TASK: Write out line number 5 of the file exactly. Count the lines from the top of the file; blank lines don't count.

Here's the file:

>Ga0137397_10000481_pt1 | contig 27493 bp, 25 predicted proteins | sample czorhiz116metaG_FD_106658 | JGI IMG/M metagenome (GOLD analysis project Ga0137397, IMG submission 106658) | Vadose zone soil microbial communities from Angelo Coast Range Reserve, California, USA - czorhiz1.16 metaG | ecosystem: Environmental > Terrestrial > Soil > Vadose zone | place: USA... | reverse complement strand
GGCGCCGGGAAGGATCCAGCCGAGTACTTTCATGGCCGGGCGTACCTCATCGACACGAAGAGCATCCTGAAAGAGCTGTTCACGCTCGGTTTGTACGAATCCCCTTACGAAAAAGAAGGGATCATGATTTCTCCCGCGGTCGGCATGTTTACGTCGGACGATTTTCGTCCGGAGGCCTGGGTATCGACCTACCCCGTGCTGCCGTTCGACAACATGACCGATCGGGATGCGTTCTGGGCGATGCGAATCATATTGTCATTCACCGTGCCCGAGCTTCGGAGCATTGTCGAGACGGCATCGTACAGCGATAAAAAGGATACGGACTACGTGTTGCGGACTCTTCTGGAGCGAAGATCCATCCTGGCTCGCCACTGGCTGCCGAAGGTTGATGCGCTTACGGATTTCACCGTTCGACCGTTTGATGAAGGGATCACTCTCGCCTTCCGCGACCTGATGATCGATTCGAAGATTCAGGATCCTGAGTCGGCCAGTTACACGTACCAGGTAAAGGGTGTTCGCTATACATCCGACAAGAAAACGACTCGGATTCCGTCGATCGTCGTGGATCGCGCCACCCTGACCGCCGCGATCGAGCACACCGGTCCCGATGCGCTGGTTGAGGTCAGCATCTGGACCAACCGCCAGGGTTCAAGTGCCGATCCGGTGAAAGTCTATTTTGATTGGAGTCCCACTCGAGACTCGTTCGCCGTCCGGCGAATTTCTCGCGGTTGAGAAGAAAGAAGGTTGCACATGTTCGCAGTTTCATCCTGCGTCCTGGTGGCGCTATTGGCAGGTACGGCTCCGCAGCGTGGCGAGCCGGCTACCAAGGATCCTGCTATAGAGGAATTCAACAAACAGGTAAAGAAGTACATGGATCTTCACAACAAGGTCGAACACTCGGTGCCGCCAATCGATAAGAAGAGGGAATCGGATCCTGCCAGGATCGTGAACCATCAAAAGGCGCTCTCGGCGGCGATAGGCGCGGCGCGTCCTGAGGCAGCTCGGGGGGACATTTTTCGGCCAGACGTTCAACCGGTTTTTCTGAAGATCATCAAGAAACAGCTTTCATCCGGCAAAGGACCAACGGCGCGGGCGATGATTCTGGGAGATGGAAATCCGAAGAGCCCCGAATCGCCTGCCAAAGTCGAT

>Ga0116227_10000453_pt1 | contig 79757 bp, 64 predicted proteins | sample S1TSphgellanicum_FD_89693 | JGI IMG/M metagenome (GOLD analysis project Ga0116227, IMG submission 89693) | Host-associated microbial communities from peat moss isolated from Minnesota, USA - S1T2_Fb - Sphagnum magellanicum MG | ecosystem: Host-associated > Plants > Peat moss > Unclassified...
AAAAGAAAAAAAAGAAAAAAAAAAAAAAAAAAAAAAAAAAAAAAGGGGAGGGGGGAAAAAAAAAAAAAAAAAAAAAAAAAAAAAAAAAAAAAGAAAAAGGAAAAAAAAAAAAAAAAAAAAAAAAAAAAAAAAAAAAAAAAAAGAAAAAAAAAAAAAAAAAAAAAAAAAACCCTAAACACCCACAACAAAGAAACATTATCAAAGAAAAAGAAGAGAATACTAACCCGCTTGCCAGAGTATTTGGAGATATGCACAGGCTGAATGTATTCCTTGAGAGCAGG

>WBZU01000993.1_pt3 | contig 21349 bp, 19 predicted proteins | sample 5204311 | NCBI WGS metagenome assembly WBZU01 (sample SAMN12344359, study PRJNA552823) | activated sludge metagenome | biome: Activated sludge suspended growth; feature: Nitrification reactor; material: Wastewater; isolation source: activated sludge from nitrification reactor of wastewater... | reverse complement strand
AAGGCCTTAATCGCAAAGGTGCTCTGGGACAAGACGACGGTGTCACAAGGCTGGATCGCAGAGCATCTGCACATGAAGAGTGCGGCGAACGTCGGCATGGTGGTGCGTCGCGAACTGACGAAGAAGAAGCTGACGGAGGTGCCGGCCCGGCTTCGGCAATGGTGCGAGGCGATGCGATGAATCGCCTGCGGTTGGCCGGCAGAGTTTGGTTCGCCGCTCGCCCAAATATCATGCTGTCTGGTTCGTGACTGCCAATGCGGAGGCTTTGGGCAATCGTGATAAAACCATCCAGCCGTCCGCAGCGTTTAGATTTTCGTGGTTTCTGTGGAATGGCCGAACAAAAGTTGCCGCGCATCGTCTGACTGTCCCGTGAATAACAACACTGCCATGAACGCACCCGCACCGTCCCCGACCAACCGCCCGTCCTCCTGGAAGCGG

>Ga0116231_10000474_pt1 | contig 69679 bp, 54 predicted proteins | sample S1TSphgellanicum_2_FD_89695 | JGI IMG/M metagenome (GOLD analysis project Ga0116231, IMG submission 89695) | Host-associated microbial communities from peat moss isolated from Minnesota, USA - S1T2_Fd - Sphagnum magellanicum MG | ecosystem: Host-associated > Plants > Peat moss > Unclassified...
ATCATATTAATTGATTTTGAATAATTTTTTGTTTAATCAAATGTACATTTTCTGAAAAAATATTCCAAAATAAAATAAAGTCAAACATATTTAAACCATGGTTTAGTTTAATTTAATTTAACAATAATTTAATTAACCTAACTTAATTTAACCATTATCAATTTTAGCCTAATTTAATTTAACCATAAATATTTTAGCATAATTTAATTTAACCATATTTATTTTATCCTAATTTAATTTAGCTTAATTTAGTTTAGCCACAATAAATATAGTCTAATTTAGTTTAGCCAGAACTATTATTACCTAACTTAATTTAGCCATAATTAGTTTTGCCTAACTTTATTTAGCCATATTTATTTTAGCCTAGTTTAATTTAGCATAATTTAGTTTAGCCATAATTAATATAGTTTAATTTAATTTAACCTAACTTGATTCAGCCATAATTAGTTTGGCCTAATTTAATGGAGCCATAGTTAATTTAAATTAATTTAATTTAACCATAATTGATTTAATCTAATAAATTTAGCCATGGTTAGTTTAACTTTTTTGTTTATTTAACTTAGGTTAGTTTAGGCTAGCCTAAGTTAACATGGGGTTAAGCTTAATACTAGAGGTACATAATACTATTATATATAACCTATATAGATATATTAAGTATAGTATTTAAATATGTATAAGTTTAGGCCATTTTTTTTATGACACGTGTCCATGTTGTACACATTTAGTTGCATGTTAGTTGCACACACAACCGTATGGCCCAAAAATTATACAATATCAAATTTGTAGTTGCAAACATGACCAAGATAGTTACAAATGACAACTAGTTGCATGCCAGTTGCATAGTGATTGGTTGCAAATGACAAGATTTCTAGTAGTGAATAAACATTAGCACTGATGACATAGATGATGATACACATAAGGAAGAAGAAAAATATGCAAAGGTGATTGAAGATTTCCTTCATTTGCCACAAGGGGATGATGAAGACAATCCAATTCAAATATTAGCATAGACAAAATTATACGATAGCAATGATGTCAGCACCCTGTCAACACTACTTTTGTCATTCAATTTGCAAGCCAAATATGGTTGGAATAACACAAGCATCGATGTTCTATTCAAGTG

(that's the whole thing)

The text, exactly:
>WBZU01000993.1_pt3 | contig 21349 bp, 19 predicted proteins | sample 5204311 | NCBI WGS metagenome assembly WBZU01 (sample SAMN12344359, study PRJNA552823) | activated sludge metagenome | biome: Activated sludge suspended growth; feature: Nitrification reactor; material: Wastewater; isolation source: activated sludge from nitrification reactor of wastewater... | reverse complement strand